NMR characterization of the pH 4 β-intermediate of the prion protein: the N-terminal half of the protein remains unstructured and retains a high degree of flexibility

O'Sullivan, Denis B. D., Jones, Christopher E., Abdelraheim, Salama R., Thompsett, Andrew R., Brazier, Marcus W., Toms, Harold, Brown, David R. and Viles, John H. (2007) NMR characterization of the pH 4 β-intermediate of the prion protein: the N-terminal half of the protein remains unstructured and retains a high degree of flexibility. Biochemical Journal, 401 2: 533-540. doi:10.1042/BJ20060668


Author O'Sullivan, Denis B. D.
Jones, Christopher E.
Abdelraheim, Salama R.
Thompsett, Andrew R.
Brazier, Marcus W.
Toms, Harold
Brown, David R.
Viles, John H.
Title NMR characterization of the pH 4 β-intermediate of the prion protein: the N-terminal half of the protein remains unstructured and retains a high degree of flexibility
Journal name Biochemical Journal   Check publisher's open access policy
ISSN 0264-6021
1470-8728
Publication date 2007-01-15
Sub-type Article (original research)
DOI 10.1042/BJ20060668
Open Access Status Not Open Access
Volume 401
Issue 2
Start page 533
End page 540
Total pages 8
Place of publication London, United Kingdom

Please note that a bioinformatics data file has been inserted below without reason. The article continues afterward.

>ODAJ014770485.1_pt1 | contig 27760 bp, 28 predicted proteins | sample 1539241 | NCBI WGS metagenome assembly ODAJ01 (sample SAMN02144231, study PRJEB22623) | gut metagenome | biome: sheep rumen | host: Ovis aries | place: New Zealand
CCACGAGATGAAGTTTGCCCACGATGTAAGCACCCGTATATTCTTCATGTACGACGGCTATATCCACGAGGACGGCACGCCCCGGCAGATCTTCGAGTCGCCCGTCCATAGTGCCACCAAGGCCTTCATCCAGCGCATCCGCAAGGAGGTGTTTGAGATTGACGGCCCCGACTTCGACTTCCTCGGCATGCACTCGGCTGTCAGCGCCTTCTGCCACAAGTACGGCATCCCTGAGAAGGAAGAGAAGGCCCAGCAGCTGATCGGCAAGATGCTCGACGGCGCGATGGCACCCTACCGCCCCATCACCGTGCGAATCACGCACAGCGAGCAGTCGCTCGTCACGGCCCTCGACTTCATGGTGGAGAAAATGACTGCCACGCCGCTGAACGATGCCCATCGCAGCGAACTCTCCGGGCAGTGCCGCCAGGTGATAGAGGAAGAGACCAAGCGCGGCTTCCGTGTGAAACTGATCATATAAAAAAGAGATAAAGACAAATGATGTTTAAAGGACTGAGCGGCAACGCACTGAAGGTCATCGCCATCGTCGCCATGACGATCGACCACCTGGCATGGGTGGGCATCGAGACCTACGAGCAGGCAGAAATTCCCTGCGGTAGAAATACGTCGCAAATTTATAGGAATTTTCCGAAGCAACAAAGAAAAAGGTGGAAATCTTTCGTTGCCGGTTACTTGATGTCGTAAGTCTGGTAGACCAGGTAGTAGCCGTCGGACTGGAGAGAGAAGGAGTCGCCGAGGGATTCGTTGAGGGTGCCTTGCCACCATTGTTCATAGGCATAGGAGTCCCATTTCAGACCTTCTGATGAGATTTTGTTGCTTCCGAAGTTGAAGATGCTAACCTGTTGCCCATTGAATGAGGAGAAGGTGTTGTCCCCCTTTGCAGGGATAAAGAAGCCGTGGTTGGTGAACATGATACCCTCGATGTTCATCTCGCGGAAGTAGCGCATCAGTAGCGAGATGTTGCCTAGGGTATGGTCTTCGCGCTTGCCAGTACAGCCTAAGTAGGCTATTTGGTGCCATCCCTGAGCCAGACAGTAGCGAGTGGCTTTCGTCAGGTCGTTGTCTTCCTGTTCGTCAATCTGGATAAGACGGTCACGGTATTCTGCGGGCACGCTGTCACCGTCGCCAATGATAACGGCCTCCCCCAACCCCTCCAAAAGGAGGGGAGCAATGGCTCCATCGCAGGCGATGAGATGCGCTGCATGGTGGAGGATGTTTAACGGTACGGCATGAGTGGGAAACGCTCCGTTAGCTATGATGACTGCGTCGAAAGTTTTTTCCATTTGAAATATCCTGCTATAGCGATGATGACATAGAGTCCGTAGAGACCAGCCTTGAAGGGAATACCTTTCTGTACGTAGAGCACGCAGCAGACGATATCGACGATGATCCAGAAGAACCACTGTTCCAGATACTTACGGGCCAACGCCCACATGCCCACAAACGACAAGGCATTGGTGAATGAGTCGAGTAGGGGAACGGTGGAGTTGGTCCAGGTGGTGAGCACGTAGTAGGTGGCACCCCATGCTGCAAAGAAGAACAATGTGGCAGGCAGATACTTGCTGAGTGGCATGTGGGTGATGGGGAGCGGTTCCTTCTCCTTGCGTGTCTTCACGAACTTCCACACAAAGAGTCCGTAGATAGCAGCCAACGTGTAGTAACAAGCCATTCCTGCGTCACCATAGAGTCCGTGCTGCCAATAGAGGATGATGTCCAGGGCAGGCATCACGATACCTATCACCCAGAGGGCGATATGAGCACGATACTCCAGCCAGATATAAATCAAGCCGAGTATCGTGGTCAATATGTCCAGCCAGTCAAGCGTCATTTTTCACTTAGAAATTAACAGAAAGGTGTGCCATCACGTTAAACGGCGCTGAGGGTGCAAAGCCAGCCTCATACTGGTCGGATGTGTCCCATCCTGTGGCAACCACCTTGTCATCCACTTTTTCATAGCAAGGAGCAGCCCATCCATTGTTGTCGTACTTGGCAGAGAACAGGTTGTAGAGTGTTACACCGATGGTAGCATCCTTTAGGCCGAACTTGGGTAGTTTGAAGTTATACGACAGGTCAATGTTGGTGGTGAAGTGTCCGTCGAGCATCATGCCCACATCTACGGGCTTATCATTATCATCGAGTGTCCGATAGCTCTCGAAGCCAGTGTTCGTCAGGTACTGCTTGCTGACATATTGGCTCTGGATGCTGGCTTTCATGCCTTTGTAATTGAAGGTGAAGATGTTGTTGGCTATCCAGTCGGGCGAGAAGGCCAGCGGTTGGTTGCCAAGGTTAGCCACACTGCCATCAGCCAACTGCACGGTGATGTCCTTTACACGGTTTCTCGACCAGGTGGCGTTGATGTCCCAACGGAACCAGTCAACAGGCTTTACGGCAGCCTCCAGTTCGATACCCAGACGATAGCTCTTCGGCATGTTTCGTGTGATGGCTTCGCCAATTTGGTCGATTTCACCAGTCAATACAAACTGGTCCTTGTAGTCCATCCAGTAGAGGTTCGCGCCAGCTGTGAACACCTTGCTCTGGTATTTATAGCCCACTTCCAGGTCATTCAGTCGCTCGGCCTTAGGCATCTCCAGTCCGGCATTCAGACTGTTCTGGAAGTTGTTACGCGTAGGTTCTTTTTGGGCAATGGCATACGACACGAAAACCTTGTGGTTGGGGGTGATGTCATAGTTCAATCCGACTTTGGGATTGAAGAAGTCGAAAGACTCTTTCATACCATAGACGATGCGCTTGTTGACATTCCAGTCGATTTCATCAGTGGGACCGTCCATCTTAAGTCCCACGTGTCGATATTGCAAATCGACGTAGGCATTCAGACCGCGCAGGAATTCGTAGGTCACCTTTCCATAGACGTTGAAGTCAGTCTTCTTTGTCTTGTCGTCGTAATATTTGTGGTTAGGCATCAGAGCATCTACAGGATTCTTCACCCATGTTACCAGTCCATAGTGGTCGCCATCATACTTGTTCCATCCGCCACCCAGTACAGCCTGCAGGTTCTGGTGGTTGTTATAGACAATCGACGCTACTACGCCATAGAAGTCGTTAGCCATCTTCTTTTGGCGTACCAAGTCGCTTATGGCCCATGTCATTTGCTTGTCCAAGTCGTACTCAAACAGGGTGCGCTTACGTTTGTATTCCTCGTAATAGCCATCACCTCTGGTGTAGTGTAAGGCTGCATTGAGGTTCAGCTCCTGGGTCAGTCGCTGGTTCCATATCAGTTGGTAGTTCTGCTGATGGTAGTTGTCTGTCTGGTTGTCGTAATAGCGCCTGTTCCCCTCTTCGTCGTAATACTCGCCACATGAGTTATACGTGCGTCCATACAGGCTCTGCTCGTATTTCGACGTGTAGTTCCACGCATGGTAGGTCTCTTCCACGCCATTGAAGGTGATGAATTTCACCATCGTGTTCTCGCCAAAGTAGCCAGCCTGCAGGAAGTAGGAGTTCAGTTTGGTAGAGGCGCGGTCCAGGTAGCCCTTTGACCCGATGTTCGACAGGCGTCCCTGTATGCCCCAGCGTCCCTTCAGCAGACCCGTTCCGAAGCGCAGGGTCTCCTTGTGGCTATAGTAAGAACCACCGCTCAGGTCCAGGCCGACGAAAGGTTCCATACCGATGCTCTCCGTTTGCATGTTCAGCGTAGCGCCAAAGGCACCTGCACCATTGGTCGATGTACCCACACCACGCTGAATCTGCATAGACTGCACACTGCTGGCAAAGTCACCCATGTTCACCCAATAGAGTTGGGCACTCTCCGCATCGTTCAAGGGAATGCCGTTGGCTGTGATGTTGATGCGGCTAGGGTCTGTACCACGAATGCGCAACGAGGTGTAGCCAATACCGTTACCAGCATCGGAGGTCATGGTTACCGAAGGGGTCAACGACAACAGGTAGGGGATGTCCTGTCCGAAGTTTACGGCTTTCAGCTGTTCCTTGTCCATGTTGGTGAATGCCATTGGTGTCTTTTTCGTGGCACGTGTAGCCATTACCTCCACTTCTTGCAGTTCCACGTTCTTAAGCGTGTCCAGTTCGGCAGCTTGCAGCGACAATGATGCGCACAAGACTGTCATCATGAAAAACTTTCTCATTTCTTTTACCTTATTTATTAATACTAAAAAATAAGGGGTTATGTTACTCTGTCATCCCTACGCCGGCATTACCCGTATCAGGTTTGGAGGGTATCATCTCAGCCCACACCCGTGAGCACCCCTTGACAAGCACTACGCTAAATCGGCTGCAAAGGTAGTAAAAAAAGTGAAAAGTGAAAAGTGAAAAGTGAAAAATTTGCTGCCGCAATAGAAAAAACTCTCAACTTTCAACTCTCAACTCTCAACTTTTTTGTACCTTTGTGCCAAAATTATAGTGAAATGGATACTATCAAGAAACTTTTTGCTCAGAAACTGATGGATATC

Publisher Portland Press
Language eng
Formatted abstract
Prion diseases are associated with the misfolding of the PrP (prion protein) from a largely α-helical isoform to a β-sheet-rich oligomer. CD has shown that lowering the pH to 4 under mildly denaturing conditions causes recombinant PrP to convert from an α-helical protein into one that contains a high proportion of β-sheet-like conformation. In the present study, we characterize this soluble pH 4 folding intermediate using NMR. 15N-HSQC (heteronuclear single-quantum correlation) studies with mPrP (mouse PrP)-(23-231) show that a total of 150 dispersed amide signals are resolved in the native form, whereas only 65 amide signals with little chemical shift dispersion are observable in the pH4 form. Three-dimensional 15N-HSQC-TOCSY and NOESY spectra indicate that the observable residues are all assigned to amino acids in the N-terminus: residues 23-118. 15N transverse relaxation measurements indicate that these N-terminal residues are highly flexible with additional fast motions. These observations are confirmed via the use of truncated mPrP-(112-231), which shows only 16 15N-HSQC amide peaks at pH 4. The loss of signals from the C-terminus can be attributed to line broadening due to an increase in the molecular size of the oligomer or exchange broadening in a molten-globule state.
Keyword CD spectroscopy
Folding intermediate
Prion protein (PrP)
Secondary structure
Translational diffusion
T2 relaxation
Q-Index Code C1
Q-Index Status Provisional Code
Institutional Status Non-UQ

Document type: Journal Article
Sub-type: Article (original research)
Collection: School of Chemistry and Molecular Biosciences
 
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